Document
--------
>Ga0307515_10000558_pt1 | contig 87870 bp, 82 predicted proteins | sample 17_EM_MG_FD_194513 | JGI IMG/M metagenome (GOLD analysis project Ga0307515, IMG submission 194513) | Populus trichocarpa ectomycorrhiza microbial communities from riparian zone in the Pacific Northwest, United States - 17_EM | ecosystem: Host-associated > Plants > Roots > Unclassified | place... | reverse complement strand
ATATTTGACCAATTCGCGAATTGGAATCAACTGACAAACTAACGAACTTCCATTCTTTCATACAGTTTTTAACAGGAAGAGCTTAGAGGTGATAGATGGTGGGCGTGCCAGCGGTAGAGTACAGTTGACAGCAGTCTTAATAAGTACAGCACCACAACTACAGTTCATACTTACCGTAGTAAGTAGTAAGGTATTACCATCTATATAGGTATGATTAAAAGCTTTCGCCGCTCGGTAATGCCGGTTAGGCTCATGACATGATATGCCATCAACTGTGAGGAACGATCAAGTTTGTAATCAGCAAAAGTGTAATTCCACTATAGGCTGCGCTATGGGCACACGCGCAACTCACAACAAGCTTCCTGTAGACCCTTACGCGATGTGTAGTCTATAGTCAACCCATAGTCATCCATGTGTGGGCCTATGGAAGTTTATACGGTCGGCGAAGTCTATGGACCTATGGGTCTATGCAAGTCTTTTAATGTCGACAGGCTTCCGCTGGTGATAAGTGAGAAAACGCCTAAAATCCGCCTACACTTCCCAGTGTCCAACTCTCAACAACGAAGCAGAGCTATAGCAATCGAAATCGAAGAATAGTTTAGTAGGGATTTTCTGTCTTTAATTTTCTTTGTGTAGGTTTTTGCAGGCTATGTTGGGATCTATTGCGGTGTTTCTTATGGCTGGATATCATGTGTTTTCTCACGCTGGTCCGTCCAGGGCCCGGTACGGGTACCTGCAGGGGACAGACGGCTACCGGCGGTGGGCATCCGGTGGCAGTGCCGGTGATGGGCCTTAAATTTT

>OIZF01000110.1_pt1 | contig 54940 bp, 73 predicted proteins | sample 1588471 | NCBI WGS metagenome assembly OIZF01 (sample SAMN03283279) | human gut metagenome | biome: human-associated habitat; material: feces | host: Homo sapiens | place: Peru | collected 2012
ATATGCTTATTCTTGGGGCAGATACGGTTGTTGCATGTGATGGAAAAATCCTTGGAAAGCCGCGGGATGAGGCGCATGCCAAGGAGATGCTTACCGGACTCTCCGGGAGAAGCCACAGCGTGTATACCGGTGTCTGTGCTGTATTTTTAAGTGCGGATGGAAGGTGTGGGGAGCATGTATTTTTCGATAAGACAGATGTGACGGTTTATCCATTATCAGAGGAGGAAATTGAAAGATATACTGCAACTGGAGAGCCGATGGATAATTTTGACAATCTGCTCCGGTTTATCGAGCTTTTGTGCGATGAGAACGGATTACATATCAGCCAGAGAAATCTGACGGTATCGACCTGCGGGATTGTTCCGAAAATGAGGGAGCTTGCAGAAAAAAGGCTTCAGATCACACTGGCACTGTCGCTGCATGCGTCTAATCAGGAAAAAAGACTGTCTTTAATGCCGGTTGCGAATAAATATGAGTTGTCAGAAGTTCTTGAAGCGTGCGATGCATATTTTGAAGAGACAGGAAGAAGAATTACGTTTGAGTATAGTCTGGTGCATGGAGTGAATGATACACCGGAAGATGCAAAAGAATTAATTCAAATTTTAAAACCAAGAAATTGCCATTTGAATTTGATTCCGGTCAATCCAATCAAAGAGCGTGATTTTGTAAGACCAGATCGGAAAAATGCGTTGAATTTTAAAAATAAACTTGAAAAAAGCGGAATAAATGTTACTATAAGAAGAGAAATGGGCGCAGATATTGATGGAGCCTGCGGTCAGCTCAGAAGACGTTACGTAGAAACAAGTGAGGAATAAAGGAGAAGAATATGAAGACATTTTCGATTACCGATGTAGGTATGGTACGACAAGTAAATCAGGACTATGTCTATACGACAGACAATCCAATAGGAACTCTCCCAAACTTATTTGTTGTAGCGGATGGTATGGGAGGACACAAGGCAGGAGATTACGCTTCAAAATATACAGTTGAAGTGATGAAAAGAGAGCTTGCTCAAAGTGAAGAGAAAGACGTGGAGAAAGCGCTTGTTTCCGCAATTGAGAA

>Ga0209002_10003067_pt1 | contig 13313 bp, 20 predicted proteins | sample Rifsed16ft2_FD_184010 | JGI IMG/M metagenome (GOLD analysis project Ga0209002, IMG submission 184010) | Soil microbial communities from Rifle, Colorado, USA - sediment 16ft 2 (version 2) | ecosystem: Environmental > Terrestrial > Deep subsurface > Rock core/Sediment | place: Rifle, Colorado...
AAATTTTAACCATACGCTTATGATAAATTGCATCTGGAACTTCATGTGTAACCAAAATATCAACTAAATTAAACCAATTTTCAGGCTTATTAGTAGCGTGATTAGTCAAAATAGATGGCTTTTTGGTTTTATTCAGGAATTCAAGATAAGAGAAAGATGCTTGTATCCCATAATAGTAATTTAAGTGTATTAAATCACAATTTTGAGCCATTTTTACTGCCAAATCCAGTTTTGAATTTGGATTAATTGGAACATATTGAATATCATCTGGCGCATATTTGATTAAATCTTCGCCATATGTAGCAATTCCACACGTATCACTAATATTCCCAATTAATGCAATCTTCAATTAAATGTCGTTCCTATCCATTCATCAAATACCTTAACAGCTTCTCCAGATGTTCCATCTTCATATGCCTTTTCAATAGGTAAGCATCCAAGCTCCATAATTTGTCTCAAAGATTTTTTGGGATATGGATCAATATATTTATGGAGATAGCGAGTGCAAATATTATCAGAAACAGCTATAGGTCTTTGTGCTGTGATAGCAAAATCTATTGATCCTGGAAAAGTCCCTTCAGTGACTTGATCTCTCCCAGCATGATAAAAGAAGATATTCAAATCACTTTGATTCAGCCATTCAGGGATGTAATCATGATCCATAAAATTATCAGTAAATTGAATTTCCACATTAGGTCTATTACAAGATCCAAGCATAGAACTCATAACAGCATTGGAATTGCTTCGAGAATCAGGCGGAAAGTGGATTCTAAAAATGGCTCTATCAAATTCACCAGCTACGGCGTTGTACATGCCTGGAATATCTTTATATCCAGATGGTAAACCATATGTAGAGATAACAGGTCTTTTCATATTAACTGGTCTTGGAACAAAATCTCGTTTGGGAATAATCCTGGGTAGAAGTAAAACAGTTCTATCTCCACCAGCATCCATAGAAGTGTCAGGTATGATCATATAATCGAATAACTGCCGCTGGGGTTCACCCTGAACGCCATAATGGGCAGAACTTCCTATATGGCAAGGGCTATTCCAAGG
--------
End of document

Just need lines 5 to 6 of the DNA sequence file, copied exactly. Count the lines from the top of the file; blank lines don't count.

>Ga0209002_10003067_pt1 | contig 13313 bp, 20 predicted proteins | sample Rifsed16ft2_FD_184010 | JGI IMG/M metagenome (GOLD analysis project Ga0209002, IMG submission 184010) | Soil microbial communities from Rifle, Colorado, USA - sediment 16ft 2 (version 2) | ecosystem: Environmental > Terrestrial > Deep subsurface > Rock core/Sediment | place: Rifle, Colorado...
AAATTTTAACCATACGCTTATGATAAATTGCATCTGGAACTTCATGTGTAACCAAAATATCAACTAAATTAAACCAATTTTCAGGCTTATTAGTAGCGTGATTAGTCAAAATAGATGGCTTTTTGGTTTTATTCAGGAATTCAAGATAAGAGAAAGATGCTTGTATCCCATAATAGTAATTTAAGTGTATTAAATCACAATTTTGAGCCATTTTTACTGCCAAATCCAGTTTTGAATTTGGATTAATTGGAACATATTGAATATCATCTGGCGCATATTTGATTAAATCTTCGCCATATGTAGCAATTCCACACGTATCACTAATATTCCCAATTAATGCAATCTTCAATTAAATGTCGTTCCTATCCATTCATCAAATACCTTAACAGCTTCTCCAGATGTTCCATCTTCATATGCCTTTTCAATAGGTAAGCATCCAAGCTCCATAATTTGTCTCAAAGATTTTTTGGGATATGGATCAATATATTTATGGAGATAGCGAGTGCAAATATTATCAGAAACAGCTATAGGTCTTTGTGCTGTGATAGCAAAATCTATTGATCCTGGAAAAGTCCCTTCAGTGACTTGATCTCTCCCAGCATGATAAAAGAAGATATTCAAATCACTTTGATTCAGCCATTCAGGGATGTAATCATGATCCATAAAATTATCAGTAAATTGAATTTCCACATTAGGTCTATTACAAGATCCAAGCATAGAACTCATAACAGCATTGGAATTGCTTCGAGAATCAGGCGGAAAGTGGATTCTAAAAATGGCTCTATCAAATTCACCAGCTACGGCGTTGTACATGCCTGGAATATCTTTATATCCAGATGGTAAACCATATGTAGAGATAACAGGTCTTTTCATATTAACTGGTCTTGGAACAAAATCTCGTTTGGGAATAATCCTGGGTAGAAGTAAAACAGTTCTATCTCCACCAGCATCCATAGAAGTGTCAGGTATGATCATATAATCGAATAACTGCCGCTGGGGTTCACCCTGAACGCCATAATGGGCAGAACTTCCTATATGGCAAGGGCTATTCCAAGG